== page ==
This kind of thing is (I presume) good business practice for comics publishers to pull in readers and sell a bunch of issues and get their titles in the headlines for a while. Heck, I remember when Spider-Man got married, well before the superhero fad we are currently experiencing, that made all the papers. So it obviously works for them and so they keep doing it, and the second truth of most of these Shocking and Unbelievable Plot Twists is that they get undone in the end and things get put back as they were. Superman comes back to life. Bruce Wayne isn’t really retired as Batman. Steve Rogers wasn’t dead either. And so on.

So there’s some reason to expect than after a certain space of time, Captain America, HYDRA agent, will be undone or revealed to be untrue in some fashion. As a result, some say, there’s no reason to be more upset about this than any other Shocking and Unbelievable Plot Twist that appears in comics.

I disagree, and here’s why. The thing about HYDRA is that they’re Nazis. Yeah, I know it’s not a 1:1 relationship but the fictional organization has been written as a Nazi analogue, with actual Nazi members, for long enough that you can’t effectively separate the two. It’s part of what makes HYDRA effective villains, because ‘Nazis, I hate these guys’. Nazis are great villains because they’re genuinely reprehensible (of course) so you don’t have to work very hard to get your reader on board to root against a Nazi villain. You also don’t have to worry about offending people by having a Nazi villain – the number of people who will come out and explain that you’re actually being quite unfair in portraying Nazis in a negative light is (fortunately) vanishingly small.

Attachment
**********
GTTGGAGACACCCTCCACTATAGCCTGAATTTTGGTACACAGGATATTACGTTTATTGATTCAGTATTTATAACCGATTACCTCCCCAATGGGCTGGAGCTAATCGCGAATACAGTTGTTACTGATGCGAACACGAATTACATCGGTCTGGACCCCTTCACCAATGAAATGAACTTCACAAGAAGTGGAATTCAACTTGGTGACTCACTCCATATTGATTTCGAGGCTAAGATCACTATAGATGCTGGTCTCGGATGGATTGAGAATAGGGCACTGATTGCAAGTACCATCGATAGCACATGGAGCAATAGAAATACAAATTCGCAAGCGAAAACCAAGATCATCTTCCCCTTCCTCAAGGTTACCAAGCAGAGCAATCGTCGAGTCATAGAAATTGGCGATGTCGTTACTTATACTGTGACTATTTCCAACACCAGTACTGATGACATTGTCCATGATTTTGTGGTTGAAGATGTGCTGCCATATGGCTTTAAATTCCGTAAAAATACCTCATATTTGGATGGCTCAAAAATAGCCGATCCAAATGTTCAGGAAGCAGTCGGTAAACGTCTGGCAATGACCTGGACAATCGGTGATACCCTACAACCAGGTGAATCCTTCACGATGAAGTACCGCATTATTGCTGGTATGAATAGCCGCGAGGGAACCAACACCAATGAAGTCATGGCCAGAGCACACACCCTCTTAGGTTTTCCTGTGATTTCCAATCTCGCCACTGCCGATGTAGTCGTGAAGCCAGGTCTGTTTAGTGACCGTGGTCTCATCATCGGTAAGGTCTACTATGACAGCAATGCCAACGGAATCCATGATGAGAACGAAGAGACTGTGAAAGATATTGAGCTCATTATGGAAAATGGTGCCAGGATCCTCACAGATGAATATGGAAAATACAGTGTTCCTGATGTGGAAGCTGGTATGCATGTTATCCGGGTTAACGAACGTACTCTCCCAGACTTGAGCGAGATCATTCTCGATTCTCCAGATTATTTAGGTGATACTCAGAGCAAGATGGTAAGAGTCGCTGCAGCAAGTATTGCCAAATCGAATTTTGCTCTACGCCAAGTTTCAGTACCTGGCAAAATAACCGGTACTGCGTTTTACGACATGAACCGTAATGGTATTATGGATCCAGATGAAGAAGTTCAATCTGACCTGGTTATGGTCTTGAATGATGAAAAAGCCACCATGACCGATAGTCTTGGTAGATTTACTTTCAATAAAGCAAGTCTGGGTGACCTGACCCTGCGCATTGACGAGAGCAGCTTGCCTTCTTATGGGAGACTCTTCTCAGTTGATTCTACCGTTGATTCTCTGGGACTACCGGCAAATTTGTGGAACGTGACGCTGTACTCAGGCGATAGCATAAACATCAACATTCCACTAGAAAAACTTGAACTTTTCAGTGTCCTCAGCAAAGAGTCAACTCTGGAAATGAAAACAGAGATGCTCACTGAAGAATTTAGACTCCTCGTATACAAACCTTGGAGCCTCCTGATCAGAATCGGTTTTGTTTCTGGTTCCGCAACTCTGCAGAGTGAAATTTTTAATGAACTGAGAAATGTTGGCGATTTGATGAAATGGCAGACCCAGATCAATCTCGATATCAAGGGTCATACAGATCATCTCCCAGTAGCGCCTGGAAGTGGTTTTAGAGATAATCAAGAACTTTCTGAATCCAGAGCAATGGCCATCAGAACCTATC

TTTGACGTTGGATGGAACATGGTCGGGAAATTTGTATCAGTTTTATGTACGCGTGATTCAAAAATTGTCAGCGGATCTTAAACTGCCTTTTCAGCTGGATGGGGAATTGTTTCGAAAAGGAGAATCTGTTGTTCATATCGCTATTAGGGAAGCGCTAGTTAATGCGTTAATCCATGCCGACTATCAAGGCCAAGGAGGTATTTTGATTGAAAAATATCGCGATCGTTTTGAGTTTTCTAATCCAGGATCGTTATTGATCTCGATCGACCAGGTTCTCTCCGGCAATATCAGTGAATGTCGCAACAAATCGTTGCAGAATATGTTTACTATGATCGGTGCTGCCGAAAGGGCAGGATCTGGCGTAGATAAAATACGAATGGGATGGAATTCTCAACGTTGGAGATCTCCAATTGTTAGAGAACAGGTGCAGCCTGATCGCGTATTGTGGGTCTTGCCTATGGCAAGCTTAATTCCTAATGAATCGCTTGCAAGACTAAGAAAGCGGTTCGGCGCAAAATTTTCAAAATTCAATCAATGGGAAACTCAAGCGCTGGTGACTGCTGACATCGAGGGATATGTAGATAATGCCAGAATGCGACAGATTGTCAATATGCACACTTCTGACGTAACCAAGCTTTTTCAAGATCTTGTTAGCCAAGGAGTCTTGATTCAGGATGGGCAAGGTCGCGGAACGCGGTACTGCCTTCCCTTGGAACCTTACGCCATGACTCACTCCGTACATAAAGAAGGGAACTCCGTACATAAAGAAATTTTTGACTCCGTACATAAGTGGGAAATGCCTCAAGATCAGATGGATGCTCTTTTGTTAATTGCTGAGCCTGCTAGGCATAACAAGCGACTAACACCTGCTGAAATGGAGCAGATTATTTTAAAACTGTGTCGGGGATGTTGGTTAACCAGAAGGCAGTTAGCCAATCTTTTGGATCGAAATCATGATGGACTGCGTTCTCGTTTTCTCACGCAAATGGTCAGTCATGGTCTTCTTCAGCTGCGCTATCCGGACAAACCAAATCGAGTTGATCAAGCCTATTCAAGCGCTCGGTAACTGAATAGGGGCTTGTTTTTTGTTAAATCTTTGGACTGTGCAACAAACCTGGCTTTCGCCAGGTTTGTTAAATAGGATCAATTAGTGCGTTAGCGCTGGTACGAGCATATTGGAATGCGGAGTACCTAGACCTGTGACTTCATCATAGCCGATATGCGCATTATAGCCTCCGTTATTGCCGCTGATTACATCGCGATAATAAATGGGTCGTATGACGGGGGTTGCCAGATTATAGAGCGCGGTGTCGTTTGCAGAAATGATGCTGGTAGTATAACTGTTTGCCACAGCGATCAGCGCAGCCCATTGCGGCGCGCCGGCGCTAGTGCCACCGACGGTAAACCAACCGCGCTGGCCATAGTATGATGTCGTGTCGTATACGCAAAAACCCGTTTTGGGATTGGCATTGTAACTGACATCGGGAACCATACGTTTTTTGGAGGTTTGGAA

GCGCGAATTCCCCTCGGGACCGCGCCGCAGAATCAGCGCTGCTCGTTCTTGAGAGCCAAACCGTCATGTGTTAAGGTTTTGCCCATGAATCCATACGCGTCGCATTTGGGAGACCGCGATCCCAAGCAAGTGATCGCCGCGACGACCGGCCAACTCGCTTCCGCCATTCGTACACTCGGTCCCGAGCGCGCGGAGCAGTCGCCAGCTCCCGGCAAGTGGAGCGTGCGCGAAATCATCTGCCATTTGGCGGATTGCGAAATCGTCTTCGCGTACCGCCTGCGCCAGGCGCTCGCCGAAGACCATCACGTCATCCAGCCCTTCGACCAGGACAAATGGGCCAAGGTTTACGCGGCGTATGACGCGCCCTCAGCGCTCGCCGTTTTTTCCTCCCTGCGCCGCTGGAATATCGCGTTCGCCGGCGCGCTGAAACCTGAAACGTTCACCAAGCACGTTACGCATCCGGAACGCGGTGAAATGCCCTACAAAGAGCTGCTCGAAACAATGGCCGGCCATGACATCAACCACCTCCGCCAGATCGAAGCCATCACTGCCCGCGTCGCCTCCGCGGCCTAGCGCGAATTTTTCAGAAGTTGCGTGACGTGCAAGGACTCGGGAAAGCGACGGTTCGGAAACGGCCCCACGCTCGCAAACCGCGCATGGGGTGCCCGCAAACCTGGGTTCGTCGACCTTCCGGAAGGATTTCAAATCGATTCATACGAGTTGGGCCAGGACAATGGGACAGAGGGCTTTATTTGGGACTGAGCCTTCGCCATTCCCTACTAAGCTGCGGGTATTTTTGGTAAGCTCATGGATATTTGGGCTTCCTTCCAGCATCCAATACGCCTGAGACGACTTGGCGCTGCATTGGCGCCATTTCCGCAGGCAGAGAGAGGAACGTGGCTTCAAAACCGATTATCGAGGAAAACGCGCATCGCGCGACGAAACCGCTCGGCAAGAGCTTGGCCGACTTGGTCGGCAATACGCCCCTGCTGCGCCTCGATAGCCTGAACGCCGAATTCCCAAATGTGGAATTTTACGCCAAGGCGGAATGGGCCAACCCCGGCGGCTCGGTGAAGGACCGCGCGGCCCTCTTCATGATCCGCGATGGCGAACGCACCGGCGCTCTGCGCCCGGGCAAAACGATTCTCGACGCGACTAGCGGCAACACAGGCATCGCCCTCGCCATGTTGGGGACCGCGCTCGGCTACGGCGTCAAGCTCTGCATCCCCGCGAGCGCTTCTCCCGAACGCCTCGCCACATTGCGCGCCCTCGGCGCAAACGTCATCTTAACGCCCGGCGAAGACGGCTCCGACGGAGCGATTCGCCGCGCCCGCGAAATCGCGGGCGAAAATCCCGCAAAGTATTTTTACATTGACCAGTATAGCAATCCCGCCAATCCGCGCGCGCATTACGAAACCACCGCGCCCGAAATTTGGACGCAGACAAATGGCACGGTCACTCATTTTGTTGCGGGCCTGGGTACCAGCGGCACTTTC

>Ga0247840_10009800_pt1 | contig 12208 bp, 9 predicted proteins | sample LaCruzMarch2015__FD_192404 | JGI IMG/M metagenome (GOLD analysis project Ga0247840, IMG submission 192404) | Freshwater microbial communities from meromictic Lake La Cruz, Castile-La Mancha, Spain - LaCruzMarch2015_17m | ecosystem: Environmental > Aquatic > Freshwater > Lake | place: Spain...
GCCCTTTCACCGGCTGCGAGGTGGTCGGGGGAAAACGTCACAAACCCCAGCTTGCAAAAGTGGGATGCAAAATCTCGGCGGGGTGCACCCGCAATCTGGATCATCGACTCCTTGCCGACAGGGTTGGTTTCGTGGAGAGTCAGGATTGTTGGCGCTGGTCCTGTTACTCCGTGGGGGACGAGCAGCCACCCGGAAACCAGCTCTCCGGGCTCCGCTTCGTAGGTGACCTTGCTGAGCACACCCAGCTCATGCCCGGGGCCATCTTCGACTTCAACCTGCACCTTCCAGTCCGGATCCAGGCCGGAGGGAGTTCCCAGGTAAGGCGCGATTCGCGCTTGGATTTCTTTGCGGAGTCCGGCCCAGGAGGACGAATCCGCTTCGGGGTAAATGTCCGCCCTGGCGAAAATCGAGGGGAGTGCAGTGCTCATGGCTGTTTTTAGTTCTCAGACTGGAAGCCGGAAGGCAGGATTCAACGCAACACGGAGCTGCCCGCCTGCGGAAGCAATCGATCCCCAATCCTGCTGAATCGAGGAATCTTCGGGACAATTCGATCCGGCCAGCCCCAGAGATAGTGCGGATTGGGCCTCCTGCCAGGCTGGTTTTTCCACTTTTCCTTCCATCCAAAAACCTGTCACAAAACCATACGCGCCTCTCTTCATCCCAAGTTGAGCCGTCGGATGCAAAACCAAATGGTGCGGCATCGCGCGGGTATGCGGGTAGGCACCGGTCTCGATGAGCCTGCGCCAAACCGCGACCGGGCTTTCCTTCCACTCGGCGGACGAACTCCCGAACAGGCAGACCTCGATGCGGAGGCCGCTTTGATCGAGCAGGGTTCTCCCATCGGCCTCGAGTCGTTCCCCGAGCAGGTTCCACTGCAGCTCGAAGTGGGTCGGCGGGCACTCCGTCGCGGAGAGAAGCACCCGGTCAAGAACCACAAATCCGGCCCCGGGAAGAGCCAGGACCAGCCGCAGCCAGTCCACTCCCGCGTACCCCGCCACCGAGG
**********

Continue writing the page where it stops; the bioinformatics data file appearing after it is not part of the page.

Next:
So Nazis work great as villains and writers and movie makers use them all the time. Having a good character turn bad is the sort of Shocking and Unbelievable Plot Twist that also happens all the time in serialized fiction (not just comics!) and so in a way, having Cap join HYDRA (or always having been HYDRA or whatever) seems like an obvious gambit. I can see, kind of, where someone thought it was a great plan.

Here’s the problem. We often forget that the Nazis aren’t just great, convenient fictional villains. They were (and to some extent are) a real movement with real members and who did awful, horrific things to real people on a scope and scale never before seen in human history. Their (real) ideology was (and is) vitriolically hateful and racist towards people who really exist. The pain they inflicted in the real world continues to impact many cultures and families right up to the present day.